Virginia considers solar P3 project

Virginia is exploring the possibility of using state-owned property for the project, which would be the first non-transportation P3 in the state.

Virginia, through its Office of Public-Private Partnerships (VAP3) and in coordination with the Virginia Department of Mines, Minerals and Energy, has issued a Request for Information (RFI) for a potential solar development project that would be located on state-owned property, Governor Terry McAuliffe said in a statement.

The RFI is seeking responses from individuals or firms that have experience with solar energy development projects and that may have an interest in developing, designing, building and/or financing a solar energy P3 project.

By using state-owned property for the project, the state would also be generating additional revenues.

“Existing state assets have great potential to generate new revenues and reduce energy costs from solar energy,” VAP3 director Douglas Koelemay said in the statement. “Responses to our RFI will help unlock this potential and help us keep our facilities in good repair.”

According to the statement, this initiative is just one component of McAuliffe’s energy plan which includes growing and diversifying Virginia’s energy sector with a focus on renewables and reducing energy costs and consumption statewide.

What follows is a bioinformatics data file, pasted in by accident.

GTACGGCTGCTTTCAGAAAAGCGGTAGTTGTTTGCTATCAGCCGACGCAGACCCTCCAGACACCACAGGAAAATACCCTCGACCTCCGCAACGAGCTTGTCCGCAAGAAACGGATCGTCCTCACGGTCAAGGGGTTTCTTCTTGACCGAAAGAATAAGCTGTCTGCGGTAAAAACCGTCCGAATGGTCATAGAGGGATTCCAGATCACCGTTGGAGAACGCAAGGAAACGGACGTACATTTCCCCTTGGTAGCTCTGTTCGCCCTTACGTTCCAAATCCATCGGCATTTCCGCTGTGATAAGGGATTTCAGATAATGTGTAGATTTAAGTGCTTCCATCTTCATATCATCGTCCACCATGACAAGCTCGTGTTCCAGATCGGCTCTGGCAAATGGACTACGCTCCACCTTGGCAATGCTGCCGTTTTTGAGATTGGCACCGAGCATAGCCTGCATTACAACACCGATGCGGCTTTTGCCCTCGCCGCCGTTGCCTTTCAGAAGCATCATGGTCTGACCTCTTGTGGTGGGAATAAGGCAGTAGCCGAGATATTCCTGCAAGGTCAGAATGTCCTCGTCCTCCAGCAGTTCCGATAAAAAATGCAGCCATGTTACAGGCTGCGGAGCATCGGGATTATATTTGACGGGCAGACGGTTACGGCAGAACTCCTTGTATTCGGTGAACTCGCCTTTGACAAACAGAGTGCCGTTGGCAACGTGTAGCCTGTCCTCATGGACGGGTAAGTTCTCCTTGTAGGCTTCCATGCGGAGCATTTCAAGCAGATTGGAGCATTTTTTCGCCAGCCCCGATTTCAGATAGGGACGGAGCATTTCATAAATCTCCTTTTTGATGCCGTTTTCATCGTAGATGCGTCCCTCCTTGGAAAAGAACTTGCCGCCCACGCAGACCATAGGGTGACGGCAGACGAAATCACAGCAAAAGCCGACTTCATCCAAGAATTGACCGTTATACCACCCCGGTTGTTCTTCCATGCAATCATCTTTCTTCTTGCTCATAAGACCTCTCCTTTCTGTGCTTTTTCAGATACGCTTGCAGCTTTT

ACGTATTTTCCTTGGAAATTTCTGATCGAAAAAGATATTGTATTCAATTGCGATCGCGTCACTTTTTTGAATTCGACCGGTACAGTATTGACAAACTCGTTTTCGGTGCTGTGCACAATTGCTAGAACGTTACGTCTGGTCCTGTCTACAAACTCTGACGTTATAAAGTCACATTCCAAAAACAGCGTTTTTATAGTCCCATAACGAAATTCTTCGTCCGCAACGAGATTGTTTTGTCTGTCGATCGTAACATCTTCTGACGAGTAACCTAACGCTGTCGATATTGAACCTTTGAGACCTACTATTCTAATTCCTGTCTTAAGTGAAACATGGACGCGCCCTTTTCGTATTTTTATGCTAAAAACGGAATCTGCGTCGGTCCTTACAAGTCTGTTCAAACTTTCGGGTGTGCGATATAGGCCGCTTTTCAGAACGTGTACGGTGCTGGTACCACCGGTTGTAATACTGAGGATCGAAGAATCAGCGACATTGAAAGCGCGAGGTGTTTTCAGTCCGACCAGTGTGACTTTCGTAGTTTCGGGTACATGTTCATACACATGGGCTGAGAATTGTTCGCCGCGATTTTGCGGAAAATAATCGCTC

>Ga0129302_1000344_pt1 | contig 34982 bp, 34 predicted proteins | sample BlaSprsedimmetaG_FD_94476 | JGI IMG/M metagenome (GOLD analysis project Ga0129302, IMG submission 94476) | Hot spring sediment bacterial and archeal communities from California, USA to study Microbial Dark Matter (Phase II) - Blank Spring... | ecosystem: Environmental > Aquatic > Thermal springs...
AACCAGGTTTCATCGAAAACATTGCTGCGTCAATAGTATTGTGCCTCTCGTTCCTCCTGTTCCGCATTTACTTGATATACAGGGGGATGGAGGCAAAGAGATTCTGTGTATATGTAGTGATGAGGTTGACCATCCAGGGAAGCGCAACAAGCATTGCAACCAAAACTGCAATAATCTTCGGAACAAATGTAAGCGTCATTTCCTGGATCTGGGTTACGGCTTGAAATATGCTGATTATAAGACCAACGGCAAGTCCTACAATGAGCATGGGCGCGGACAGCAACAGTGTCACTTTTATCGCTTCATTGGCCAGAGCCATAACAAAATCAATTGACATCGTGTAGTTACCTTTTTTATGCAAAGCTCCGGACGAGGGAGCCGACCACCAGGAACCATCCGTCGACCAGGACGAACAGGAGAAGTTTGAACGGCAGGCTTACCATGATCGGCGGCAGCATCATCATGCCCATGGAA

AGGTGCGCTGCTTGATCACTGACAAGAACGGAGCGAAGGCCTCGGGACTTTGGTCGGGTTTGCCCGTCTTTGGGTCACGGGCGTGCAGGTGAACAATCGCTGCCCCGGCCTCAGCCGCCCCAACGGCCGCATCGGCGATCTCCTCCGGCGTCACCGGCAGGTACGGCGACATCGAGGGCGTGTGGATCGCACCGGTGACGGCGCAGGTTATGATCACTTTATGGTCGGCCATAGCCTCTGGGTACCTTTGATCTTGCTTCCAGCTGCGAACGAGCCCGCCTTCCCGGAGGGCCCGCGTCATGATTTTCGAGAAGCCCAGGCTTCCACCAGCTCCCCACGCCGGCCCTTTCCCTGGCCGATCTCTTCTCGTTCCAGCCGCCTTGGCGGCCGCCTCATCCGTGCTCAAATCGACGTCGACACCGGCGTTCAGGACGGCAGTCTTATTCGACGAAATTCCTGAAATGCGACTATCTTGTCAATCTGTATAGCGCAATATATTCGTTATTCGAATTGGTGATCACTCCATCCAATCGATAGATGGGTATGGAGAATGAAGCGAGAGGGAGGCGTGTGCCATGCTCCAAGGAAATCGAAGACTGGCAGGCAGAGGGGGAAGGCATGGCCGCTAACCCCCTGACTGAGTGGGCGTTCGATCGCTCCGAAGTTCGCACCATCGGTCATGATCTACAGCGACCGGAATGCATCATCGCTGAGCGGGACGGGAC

“My administration is committed to tapping private sector innovation to determine how the public sector can lead by example,” Governor McAuliffe said. “Virginia has the drive and resources to become a leader in the energy sector,” he added.

Part of the Governor’s four-year plan also includes establishing a state solar energy development authority, which would facilitate P3 projects in the solar sector.

While Virginia has a strong track record in delivering projects using the P3 model – it was one of the first states in the country to adopt enabling legislation, passing the Public-Private Transportation Act (PPTA) in 1995 – it has done so in the transportation sector.

VAP3, until recently known as OTP3 [the Office of Transportation Public-Private Partnerships], initially focused on transportation P3s. It recently dropped the specific reference to transportation as it seeks to pursue P3 projects beyond the transportation sector, such as social infrastructure, Jacqueline Cromwell, a VAP3 spokesperson, explained.

In 2002 the state passed the Public-Private Educational Facilities Infrastructure Act (PPEA), which effectively applies to every other infrastructure sector outside transportation, Cromwell said. “But the PPEA has been underutilised as it is more prescriptive and contains a dollar value limit on what you can do,” she noted.